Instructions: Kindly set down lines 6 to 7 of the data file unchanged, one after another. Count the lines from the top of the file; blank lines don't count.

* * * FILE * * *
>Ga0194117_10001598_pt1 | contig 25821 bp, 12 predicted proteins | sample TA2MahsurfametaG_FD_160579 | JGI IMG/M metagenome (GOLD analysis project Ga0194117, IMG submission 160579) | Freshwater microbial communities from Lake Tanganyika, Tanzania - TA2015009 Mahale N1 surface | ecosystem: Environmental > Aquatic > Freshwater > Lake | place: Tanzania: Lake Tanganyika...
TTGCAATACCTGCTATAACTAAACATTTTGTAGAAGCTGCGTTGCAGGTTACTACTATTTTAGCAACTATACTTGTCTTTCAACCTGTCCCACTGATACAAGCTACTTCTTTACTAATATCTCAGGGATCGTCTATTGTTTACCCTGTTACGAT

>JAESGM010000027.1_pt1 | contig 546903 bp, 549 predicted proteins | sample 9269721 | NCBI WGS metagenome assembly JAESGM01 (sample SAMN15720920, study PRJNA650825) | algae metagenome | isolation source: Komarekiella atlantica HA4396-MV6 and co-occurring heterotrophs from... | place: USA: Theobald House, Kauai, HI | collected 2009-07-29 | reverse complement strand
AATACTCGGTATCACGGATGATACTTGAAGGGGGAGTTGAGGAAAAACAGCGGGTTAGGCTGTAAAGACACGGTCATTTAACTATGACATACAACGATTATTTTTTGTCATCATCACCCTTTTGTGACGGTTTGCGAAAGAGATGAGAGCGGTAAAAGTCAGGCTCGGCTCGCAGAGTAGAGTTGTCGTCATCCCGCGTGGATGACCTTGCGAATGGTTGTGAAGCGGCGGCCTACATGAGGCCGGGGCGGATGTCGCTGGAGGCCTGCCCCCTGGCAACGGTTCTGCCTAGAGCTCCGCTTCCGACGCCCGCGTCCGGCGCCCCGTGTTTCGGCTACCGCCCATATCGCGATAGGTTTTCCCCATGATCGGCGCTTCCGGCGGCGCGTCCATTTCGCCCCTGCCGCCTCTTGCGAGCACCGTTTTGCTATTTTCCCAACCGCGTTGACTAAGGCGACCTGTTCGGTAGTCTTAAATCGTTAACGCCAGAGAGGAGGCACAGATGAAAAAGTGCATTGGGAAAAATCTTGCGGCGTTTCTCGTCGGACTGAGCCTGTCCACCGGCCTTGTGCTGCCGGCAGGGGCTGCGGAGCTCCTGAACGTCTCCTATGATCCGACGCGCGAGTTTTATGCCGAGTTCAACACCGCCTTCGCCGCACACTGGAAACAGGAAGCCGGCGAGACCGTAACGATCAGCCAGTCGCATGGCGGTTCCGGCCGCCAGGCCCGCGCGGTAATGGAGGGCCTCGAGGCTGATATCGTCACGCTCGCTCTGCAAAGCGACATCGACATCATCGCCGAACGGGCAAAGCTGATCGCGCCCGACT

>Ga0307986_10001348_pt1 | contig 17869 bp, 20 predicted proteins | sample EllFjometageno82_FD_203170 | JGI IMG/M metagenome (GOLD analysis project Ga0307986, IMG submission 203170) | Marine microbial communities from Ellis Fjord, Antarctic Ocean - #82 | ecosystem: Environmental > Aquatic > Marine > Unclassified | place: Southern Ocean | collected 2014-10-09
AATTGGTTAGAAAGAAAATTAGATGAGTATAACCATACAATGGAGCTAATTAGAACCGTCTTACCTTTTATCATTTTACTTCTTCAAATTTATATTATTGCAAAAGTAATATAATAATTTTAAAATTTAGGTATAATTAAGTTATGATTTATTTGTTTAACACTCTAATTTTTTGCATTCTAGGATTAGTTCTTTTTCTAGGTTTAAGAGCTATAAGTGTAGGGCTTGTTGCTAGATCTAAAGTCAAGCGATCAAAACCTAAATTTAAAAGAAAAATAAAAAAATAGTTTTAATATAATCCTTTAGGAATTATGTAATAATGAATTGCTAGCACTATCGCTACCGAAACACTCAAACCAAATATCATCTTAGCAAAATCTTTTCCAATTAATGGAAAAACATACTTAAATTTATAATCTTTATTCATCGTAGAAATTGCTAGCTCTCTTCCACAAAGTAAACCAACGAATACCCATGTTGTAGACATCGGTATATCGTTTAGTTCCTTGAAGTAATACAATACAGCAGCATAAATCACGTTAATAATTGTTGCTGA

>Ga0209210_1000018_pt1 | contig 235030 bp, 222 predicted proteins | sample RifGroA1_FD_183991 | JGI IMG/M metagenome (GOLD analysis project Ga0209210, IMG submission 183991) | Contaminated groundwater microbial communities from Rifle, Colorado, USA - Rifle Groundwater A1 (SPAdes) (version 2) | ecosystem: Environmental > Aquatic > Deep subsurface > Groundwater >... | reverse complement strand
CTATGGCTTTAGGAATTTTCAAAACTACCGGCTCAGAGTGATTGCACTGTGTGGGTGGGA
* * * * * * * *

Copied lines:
AATTGGTTAGAAAGAAAATTAGATGAGTATAACCATACAATGGAGCTAATTAGAACCGTCTTACCTTTTATCATTTTACTTCTTCAAATTTATATTATTGCAAAAGTAATATAATAATTTTAAAATTTAGGTATAATTAAGTTATGATTTATTTGTTTAACACTCTAATTTTTTGCATTCTAGGATTAGTTCTTTTTCTAGGTTTAAGAGCTATAAGTGTAGGGCTTGTTGCTAGATCTAAAGTCAAGCGATCAAAACCTAAATTTAAAAGAAAAATAAAAAAATAGTTTTAATATAATCCTTTAGGAATTATGTAATAATGAATTGCTAGCACTATCGCTACCGAAACACTCAAACCAAATATCATCTTAGCAAAATCTTTTCCAATTAATGGAAAAACATACTTAAATTTATAATCTTTATTCATCGTAGAAATTGCTAGCTCTCTTCCACAAAGTAAACCAACGAATACCCATGTTGTAGACATCGGTATATCGTTTAGTTCCTTGAAGTAATACAATACAGCAGCATAAATCACGTTAATAATTGTTGCTGA

>Ga0209210_1000018_pt1 | contig 235030 bp, 222 predicted proteins | sample RifGroA1_FD_183991 | JGI IMG/M metagenome (GOLD analysis project Ga0209210, IMG submission 183991) | Contaminated groundwater microbial communities from Rifle, Colorado, USA - Rifle Groundwater A1 (SPAdes) (version 2) | ecosystem: Environmental > Aquatic > Deep subsurface > Groundwater >... | reverse complement strand